Elizabeth Horton Sheff, with Gov. Ned Lamont behind her, at the settlement announcement. Frankie Graziano / Connecticut Public Radio

Last month, following over two decades of uneven progress toward school desegregation, state officials and civil rights attorneys agreed to a new plan for remedying racial, ethnic, and socioeconomic isolation in metropolitan Hartford’s public schools.

State officials, civil rights leaders, and the Sheff v. O’Neill plaintiffs are optimistic about the new agreement, which commits the state to expanding funding and student access to magnet schools and Open Choice options in order to broaden educational opportunities for Black and Latinx students in Hartford, thousands of whom, for years, have been denied access to limited school choice seats.

As the state takes bolder steps toward expanding Black and Latinx students’ access to magnet schools and Open Choice options, I urge elected leaders and education advocates to attend to how these efforts are also impacting Asian American students—a diverse and growing, but often overlooked, population. 

The marginalization of Asian Americans in the context of school desegregation in Connecticut reflects national patterns of Asian American invisibility in research and policy. In metro Hartford, one explanation for such invisibility is the fact that Asian American students are grouped alongside white students in the minimum 25% enrollment needed for a school to be desegregated. Asian Americans have “counted” toward desegregation since 2013, following years in which schools struggled to meet the previous desegregation standard of at least 25% white students.

Elise Castillo PhD

However, “lumping together” white and Asian American students prevents a more nuanced understanding of how Asian Americans experience race and schooling. Indeed, I have found in my research that Asian American parents in metro Hartford racially identify their children in contrast to whiteness. Many Asian American parents with whom I spoke specifically opted against their majority-white suburban public schools in favor of racially diverse magnet schools, where they believed their children would feel more socially accepted. As one parent noted, “I want my children to feel comfortable… I don’t want my kids to feel that they’re different.”

Asian American invisibility vis-a-vis school desegregation in Connecticut is also tied to the “model minority” stereotype. This narrative frames Asian Americans as hard working and academically successful, and thus reinforces the notion that Asian American students warrant little attention from education policymakers and elected leaders.  

However, the model minority stereotype obscures the experiences of Asian American students who face barriers to accessing quality public schooling. Asian American students from poor families and those speaking languages other than English, such as those that arrived as refugees from Vietnam, Laos, and Cambodia, are more likely to attend poorly funded schools with few college-preparatory courses. In metro Hartford, around 10% of the Asian American population identify as Vietnamese, Laotian, Cambodian, or Hmong. Further, the process of researching and applying to school choice options privileges affluent and English-speaking families—suggesting that many Asian immigrant and refugee families in metro Hartford may face additional barriers to accessing quality school choice options.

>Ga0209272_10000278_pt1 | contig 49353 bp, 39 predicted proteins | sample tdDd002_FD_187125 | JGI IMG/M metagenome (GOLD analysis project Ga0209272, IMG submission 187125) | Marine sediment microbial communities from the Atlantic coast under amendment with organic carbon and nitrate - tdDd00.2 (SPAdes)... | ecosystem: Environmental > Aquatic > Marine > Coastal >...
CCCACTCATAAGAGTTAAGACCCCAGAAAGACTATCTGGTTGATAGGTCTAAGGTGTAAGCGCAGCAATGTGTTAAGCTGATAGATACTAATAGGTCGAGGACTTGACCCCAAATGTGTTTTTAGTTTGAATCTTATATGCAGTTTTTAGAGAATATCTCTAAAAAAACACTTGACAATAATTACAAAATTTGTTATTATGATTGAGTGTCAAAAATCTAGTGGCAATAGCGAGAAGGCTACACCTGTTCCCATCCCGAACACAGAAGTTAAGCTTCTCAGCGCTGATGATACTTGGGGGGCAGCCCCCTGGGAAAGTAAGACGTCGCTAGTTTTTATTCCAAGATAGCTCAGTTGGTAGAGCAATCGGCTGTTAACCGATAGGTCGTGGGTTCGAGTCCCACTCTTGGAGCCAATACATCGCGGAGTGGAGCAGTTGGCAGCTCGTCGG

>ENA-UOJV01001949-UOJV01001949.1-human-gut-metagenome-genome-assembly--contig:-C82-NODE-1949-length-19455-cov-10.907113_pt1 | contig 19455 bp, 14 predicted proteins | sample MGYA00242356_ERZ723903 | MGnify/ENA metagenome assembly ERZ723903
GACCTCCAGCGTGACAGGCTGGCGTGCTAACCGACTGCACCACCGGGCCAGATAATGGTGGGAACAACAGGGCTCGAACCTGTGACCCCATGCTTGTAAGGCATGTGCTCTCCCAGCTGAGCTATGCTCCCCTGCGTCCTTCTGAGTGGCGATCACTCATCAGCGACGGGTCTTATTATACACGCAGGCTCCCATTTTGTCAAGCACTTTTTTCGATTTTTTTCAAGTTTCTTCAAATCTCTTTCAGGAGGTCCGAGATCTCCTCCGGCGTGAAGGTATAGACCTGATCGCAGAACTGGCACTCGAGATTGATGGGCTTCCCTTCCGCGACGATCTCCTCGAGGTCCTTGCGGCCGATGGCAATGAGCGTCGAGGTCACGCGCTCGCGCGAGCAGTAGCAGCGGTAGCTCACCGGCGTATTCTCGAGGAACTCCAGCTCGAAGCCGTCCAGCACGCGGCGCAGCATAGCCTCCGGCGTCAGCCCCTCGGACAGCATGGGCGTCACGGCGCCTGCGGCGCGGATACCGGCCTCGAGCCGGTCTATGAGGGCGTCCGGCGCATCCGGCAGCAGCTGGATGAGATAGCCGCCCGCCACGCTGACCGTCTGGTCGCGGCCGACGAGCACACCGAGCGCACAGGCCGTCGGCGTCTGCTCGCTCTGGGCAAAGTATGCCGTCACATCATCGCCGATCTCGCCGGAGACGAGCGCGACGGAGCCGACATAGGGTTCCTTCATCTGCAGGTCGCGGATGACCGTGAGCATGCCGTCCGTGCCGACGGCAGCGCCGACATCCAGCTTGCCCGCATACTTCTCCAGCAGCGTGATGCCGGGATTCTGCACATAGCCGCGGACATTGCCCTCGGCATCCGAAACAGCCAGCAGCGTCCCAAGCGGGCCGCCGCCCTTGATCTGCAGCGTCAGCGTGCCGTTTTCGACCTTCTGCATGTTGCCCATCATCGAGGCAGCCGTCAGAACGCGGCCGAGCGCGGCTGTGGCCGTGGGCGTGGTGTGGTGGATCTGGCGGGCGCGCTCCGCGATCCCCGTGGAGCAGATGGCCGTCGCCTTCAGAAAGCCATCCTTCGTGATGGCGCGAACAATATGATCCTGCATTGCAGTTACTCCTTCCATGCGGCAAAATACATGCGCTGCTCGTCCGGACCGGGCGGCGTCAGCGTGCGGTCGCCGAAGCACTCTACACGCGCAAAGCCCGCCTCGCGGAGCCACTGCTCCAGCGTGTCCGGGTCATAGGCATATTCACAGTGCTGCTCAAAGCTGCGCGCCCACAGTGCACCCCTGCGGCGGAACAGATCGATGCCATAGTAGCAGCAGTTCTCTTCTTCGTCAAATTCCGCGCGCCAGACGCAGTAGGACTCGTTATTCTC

One way that the state can counter the persistent invisibility of Asian American students and evaluate the latest Sheff settlement’s impact on this diverse population is to collect disaggregated data on Asian American students. Doing so can reveal a more complete and nuanced picture of how the expansion of magnet school funding and school choice seats is affecting diverse Asian American students. In turn, disaggregated data can help shape future school choice and desegregation initiatives, ensuring that such efforts are targeting resources and opportunities toward the most marginalized Asian American students.

Some Asian American communities oppose data disaggregation, arguing that collecting data on Asian Americans’ specific ethnic or national origins could lead to targeted discrimination and racial profiling—not unlike how the U.S. government singled out Chinese migrants in the 1882 Chinese Exclusion Act, imprisoned Japanese Americans during World War II, and targeted South Asian and Muslim American communities in the wake of September 11, 2001. During the 2018 and 2019 legislative sessions in Connecticut, state lawmakers proposed bills calling for the prohibition of ethnically disaggregated student data. Hundreds of Asian Americans across the state supported these bills, though neither was ultimately passed or enacted.

Given the history of how government agencies have used data in racially discriminatory ways, and as a Filipina American myself, I understand the perspectives of those who are concerned about the potential harms of disaggregating Asian American student data. But while collecting and employing disaggregated data toward discriminatory ends is illegal, collecting and employing these data in order to uncover disparities in educational opportunity could go a long way toward ensuring that Asian American students —especially those from poor families and those speaking languages other than English— have equitable access to quality public schools. 

Praising the recent Sheff settlement, Gov. Ned Lamont remarked, “This is a way that we’re going to make sure that no kid’s left behind, regardless of race, color or creed.” It’s time for Connecticut’s leaders to ensure that we no longer lose sight of the diversity of Asian American students in the state.

Elise Castillo, PhD, is an Assistant Professor of Educational Studies at Trinity College. She is a member of the Connecticut chapter of the Scholars Strategy Network.